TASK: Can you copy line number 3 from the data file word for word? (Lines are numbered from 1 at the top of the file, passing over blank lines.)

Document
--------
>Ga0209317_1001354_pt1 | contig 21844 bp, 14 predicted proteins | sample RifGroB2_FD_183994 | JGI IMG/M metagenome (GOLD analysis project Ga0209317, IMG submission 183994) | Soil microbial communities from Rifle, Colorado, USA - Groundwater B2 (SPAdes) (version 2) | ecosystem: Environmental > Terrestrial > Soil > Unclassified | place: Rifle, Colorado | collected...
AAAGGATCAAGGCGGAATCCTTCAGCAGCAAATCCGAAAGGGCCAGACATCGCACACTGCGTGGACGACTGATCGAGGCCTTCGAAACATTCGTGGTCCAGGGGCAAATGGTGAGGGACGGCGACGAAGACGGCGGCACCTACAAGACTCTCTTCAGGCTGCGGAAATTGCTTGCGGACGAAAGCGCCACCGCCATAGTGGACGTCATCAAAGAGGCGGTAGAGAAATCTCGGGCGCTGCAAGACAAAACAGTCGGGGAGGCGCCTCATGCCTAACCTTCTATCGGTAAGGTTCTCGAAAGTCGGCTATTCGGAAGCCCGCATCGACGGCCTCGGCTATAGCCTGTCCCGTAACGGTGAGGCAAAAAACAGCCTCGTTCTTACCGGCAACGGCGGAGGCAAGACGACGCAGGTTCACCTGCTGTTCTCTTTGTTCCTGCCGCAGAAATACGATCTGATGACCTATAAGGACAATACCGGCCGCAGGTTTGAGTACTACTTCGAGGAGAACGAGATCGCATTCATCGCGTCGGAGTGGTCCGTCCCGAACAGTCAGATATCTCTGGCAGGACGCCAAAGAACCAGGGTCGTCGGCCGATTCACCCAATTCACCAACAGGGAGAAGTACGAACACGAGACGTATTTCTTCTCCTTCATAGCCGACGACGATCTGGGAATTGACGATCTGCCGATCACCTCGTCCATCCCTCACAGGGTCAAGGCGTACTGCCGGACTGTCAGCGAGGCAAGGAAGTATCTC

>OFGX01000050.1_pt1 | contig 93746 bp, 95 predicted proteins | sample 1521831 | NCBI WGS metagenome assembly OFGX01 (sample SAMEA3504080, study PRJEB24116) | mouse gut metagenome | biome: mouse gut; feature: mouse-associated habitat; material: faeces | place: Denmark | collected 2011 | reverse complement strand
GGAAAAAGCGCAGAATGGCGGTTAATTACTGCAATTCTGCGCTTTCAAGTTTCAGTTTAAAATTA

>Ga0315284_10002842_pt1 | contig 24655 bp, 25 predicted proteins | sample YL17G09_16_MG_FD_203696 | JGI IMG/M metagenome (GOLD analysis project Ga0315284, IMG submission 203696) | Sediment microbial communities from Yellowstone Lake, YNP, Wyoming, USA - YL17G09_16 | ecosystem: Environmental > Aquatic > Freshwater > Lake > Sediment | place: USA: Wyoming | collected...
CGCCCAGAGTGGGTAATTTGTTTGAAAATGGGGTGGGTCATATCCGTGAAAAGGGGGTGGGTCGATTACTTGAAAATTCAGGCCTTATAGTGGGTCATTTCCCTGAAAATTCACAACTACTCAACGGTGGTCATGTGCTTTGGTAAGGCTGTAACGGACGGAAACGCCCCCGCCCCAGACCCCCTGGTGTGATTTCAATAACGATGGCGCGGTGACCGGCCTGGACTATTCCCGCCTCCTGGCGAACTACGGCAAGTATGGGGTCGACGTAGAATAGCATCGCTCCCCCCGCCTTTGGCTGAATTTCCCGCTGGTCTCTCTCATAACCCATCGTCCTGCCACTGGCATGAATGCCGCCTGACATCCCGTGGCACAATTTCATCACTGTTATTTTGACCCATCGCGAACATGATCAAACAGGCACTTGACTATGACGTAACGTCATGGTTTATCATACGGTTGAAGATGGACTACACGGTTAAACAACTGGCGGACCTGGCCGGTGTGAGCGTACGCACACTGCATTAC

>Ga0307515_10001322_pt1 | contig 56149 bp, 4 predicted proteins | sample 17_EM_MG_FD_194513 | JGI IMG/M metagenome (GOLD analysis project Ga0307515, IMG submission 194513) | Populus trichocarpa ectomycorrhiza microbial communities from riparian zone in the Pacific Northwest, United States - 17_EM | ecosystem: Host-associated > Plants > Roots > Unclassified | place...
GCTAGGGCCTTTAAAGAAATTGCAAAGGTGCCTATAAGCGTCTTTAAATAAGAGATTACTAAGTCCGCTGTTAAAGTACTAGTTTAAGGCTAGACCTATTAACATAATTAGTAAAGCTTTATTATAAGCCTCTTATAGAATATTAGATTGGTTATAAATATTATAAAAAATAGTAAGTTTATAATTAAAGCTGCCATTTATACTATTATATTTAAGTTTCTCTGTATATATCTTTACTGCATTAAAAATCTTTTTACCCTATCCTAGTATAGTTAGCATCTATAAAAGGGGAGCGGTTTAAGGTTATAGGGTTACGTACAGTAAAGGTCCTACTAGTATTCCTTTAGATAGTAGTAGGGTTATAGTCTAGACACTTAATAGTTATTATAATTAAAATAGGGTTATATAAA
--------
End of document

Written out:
>OFGX01000050.1_pt1 | contig 93746 bp, 95 predicted proteins | sample 1521831 | NCBI WGS metagenome assembly OFGX01 (sample SAMEA3504080, study PRJEB24116) | mouse gut metagenome | biome: mouse gut; feature: mouse-associated habitat; material: faeces | place: Denmark | collected 2011 | reverse complement strand